Spiderfab, Expandable stations and Reusable rockets could make affordable large scale orbital colonization

A ten thousand person colonization space ship design is proposed with a focus on how the community and living spaces should be designed. People are assigned area with the density of the city of Seattle and standard mixed use living areas. Everyone has 50 square meters of living space. There is agricultural and other green areas.

The International space station was built with 160 modules and dozens of launches over fifteen years. It weighs 450 tons. It has about 850 cubic meters of pressurized volume and has a crew of 6.

The cost is $150 billion including 36 shuttle flights at $1.4 billion each, Russia's $12 billion ISS budget, Europe's $5 billion, Japan's $5 billion, and Canada's $2 billion. Assuming 20,000 person-days of use from 2000 to 2015 by two to six-person crews, each person-day would cost $7.5 million, less than half the inflation adjusted $19.6 million ($5.5 million before inflation) per person-day of Skylab.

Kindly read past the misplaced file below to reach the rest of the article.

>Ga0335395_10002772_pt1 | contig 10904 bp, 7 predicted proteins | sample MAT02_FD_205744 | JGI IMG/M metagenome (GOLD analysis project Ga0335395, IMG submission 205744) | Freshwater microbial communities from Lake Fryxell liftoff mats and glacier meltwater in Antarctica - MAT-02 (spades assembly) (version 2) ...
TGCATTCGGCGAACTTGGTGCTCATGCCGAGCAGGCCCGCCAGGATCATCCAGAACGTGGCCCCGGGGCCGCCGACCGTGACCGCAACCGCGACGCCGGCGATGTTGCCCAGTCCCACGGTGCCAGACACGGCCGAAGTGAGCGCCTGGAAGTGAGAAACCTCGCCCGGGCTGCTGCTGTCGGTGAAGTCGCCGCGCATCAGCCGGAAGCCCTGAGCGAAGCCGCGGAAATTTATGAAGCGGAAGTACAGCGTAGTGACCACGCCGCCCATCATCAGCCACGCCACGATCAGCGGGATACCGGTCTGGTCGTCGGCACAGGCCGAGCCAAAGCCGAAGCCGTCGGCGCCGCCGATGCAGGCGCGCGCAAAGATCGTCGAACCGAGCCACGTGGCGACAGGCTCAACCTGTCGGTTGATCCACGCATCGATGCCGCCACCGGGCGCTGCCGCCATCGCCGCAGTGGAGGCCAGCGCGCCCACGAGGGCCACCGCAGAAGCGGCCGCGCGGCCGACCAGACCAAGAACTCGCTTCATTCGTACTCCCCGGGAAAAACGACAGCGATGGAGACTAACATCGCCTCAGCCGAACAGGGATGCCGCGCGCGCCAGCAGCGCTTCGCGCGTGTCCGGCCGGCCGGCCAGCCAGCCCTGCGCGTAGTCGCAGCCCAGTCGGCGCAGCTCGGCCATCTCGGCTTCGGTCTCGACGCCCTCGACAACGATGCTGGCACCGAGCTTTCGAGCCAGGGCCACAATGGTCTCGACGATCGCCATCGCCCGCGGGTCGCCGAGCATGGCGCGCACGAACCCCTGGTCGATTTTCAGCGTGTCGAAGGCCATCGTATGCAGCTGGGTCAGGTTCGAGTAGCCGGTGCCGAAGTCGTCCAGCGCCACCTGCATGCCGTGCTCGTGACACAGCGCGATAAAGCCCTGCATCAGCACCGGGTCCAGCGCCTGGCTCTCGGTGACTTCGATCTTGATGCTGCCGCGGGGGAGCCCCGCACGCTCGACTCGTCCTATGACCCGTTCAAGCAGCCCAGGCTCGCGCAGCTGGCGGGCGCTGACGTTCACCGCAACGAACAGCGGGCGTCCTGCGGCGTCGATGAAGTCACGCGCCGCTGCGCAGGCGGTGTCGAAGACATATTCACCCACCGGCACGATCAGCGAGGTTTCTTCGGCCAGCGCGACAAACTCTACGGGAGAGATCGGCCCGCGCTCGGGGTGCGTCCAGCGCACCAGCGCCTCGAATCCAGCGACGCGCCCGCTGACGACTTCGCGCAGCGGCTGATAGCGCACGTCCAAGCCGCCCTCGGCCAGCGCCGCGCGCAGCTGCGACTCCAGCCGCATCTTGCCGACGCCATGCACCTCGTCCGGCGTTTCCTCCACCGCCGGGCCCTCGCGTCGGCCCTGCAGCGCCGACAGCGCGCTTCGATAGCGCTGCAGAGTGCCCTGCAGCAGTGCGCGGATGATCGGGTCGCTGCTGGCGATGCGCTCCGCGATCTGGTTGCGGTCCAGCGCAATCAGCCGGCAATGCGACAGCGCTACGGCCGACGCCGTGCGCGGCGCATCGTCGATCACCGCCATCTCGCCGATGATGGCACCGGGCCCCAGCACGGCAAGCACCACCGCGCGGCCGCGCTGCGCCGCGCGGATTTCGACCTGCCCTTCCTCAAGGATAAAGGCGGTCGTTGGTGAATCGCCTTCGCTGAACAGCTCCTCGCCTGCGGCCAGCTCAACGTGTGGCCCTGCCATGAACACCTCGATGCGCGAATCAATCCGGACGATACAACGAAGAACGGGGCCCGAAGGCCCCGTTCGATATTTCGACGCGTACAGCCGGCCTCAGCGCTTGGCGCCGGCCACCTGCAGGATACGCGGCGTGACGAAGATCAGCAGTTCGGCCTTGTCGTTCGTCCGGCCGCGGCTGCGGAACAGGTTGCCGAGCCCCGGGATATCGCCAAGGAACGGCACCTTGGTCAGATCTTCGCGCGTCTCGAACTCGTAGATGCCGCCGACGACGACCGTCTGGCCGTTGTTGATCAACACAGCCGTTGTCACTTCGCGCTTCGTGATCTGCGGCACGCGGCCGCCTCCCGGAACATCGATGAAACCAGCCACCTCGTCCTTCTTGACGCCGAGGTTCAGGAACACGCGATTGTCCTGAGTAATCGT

Henson Bootstrapping plan for planet wide energy replacement

Space based solar power satellites could replace fossil fuels. This would require both lower cost and higher volume than SpaceX could deliver. The cost to GEO can't go to over $200 per kilogram and the required traffic level is 15 million tons per year to LEO. (12 million to GEO.)

The main advantage of orbital space based solar is you get 5 times as much sun as the best deserts and 15 times for places like Japan and the UK.